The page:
EV: In regard to the rural areas of your district and the lack of access to health care facilities: Have you noticed an increase in surprise medical billing as a result of receiving care from emergency rooms and free-standing emergency rooms? Is this something that your constituents are talking to you about?
JS: Yes, it is. The hospitals [in my district], especially like JFK, they see a lot of Medi-Cal patients and a lot of immigrants coming to the emergency room, because they have no insurance and they need to be seen. I don’t care what country you are from, in the United States, the law says that if you go into an emergency room, you have to be seen.
EV: How has your role as a pharmacist, and owning your own pharmacies in your district, impacted some of the legislation you either introduce or support? I see, for example, that this session you introduced the Pharmacist-In-Charge bill. Can you tell me a bit about that bill?
JS: So, the State Board of Pharmacy has what is called a Pharmacist-In-Charge. That means that every pharmacy has to pick somebody to be the point person for anything that goes wrong in that pharmacy. The problem that I have with that — that some other pharmacies and chain stores, for that matter, have with that — is that you may have some pharmacies that…Some pharmacies are open 24 hours a day. So, you need three pharmacists working eight-hour days. As the pharmacy manager, you have the luxury shift of 9 am to 5 pm, but what if the 6 pm-to-2 am worker is dealing narcotics out the back door?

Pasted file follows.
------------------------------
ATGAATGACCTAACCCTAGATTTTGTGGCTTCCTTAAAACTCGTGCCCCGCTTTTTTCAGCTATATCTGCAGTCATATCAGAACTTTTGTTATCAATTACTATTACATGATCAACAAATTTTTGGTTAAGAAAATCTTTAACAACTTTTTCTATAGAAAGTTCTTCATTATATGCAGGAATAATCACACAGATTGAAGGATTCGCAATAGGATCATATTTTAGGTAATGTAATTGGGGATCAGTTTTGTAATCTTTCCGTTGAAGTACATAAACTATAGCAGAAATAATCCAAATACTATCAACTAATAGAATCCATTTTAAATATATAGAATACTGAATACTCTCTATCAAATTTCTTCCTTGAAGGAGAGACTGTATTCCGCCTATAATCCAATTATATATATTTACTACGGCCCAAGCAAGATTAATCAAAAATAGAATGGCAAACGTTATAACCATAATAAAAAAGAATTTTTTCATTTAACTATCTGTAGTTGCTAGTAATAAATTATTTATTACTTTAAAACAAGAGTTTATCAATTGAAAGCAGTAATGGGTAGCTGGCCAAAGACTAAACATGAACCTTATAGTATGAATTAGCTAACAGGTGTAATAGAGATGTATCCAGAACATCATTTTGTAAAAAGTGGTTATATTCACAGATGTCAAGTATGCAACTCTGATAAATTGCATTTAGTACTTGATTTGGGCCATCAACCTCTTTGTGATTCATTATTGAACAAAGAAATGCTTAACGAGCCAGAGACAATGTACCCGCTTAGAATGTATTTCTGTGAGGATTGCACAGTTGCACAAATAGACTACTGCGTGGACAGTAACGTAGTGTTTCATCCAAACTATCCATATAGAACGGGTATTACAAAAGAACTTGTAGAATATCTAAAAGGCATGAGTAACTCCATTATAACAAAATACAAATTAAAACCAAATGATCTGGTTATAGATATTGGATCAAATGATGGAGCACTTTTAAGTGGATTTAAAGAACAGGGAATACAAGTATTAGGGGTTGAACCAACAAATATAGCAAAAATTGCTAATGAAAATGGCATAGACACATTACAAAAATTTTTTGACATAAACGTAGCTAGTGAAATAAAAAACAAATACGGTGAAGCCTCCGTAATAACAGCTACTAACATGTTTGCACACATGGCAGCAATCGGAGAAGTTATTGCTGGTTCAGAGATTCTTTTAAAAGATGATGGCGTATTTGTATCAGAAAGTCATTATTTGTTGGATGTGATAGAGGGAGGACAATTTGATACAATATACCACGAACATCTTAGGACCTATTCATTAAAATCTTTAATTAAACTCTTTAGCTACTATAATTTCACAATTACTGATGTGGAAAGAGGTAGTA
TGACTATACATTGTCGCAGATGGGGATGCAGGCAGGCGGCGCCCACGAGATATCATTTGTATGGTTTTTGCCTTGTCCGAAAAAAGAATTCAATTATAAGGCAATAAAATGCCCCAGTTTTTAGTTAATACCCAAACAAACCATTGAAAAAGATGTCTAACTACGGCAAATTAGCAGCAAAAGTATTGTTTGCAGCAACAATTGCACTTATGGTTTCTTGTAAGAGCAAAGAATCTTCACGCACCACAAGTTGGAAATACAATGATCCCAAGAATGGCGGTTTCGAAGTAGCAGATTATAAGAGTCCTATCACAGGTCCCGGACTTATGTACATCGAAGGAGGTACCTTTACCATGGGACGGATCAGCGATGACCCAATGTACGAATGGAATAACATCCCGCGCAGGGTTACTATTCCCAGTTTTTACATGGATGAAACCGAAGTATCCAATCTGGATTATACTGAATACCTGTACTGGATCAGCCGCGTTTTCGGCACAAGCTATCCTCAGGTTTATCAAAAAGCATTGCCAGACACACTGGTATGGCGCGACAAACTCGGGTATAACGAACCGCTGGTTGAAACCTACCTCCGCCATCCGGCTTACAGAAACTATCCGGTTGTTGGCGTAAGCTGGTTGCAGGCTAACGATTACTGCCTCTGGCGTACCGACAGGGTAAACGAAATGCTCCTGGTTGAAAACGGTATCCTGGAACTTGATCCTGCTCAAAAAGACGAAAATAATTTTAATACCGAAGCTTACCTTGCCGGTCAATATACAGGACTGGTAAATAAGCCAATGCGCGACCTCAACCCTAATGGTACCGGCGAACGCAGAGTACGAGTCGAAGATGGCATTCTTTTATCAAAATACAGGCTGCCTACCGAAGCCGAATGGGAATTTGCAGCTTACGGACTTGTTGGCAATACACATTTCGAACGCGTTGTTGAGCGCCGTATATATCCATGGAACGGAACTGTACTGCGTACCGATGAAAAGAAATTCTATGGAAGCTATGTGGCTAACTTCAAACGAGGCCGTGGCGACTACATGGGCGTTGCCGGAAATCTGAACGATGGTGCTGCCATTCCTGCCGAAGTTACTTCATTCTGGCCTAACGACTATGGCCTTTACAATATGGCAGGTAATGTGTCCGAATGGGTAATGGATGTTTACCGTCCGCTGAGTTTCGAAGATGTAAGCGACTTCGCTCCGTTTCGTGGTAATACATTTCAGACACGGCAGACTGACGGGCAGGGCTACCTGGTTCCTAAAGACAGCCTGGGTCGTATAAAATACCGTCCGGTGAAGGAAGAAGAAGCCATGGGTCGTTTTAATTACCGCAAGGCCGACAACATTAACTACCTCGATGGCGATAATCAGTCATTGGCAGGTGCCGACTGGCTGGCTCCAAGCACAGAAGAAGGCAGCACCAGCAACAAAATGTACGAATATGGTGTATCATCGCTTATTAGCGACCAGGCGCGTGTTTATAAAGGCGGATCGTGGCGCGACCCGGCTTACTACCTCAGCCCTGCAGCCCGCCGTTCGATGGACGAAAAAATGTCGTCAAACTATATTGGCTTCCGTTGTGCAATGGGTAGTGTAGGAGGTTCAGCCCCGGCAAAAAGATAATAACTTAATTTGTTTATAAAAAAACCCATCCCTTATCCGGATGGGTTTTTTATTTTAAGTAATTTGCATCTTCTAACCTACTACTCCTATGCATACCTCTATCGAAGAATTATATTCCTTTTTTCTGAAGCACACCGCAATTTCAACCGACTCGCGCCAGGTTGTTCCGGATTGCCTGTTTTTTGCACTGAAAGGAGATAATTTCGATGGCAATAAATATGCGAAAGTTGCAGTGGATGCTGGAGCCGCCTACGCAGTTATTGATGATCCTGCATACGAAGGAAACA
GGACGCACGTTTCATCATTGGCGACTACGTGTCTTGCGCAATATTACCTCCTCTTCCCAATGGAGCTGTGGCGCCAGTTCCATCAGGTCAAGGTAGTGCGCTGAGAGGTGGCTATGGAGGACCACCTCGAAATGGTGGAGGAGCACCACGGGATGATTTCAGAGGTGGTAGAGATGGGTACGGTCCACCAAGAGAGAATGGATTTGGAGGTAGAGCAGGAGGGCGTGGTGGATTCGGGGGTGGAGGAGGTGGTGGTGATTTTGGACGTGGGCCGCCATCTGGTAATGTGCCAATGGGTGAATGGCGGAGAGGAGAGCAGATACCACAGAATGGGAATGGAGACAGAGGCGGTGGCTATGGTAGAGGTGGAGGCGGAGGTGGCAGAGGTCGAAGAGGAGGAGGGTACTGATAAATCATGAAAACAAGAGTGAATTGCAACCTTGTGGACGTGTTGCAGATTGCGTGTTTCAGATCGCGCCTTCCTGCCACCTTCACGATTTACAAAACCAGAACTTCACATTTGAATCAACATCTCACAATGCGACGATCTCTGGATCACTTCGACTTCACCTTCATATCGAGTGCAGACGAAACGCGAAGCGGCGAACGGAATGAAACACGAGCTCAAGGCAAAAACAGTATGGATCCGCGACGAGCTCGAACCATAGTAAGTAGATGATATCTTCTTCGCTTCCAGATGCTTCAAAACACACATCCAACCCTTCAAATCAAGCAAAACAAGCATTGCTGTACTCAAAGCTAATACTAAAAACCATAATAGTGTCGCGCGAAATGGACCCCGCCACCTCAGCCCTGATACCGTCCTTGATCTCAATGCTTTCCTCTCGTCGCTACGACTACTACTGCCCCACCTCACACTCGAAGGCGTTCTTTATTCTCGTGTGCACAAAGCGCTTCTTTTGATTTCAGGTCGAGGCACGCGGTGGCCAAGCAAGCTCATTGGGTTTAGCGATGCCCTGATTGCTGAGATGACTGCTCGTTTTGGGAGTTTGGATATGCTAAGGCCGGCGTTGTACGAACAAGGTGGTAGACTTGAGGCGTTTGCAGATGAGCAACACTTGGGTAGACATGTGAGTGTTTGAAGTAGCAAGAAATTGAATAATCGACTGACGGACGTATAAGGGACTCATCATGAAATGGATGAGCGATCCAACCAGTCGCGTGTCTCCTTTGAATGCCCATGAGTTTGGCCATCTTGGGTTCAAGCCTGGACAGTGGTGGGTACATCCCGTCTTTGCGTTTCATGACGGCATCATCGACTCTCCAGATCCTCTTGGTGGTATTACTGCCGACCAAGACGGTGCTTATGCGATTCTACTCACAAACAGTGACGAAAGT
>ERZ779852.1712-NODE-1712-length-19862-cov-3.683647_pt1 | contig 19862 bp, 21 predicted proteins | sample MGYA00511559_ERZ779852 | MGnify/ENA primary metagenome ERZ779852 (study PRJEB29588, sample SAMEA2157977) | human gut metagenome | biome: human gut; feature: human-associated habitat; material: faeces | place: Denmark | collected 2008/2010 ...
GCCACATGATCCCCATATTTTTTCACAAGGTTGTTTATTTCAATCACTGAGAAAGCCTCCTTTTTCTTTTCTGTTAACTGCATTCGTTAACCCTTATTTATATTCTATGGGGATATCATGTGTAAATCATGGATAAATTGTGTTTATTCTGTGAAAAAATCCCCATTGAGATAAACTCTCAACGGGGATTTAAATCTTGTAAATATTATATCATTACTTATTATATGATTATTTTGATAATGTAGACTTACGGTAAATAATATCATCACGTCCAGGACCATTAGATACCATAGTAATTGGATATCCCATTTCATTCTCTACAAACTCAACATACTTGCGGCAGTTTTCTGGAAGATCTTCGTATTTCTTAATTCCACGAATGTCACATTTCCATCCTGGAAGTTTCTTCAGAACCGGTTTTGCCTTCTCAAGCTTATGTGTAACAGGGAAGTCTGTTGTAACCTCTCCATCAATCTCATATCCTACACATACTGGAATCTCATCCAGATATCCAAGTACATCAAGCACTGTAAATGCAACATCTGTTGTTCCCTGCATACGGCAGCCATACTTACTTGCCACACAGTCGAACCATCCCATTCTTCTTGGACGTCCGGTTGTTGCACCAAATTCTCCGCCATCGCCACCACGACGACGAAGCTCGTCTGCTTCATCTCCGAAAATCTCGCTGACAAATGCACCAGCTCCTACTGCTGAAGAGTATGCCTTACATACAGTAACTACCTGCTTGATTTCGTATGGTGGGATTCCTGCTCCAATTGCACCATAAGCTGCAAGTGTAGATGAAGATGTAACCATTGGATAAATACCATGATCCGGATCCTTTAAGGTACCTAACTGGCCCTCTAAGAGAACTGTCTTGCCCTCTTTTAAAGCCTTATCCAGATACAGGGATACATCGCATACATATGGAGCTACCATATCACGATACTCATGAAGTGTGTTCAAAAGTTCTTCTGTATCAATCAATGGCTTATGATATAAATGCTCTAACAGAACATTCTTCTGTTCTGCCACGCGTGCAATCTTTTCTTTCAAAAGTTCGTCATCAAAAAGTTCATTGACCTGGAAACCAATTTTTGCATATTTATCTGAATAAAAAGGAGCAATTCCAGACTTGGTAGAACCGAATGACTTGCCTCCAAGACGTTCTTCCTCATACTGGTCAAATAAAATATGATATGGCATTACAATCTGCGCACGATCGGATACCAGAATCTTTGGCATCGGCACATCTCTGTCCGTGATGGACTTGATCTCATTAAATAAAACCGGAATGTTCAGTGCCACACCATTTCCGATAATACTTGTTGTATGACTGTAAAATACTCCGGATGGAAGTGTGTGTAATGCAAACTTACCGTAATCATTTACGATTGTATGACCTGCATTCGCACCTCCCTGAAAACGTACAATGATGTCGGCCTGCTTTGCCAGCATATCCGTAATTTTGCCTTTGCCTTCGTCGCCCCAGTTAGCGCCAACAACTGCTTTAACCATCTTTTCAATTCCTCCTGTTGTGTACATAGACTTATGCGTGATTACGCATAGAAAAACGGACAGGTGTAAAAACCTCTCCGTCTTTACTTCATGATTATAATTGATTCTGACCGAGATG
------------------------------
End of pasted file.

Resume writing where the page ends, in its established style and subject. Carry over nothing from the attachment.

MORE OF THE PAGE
The problem is that the pharmacist in charge is the person that gets cited, along with the person that knowingly broke the law. I think that is wrong, and that a pharmacist should only be liable for the things that they have control over, or that they were made aware of. I was looking for some fairness there.
EV: Is that bill a response to the opioid crisis at all, given that there is a nationwide focus on the rising number of opioid overdose deaths?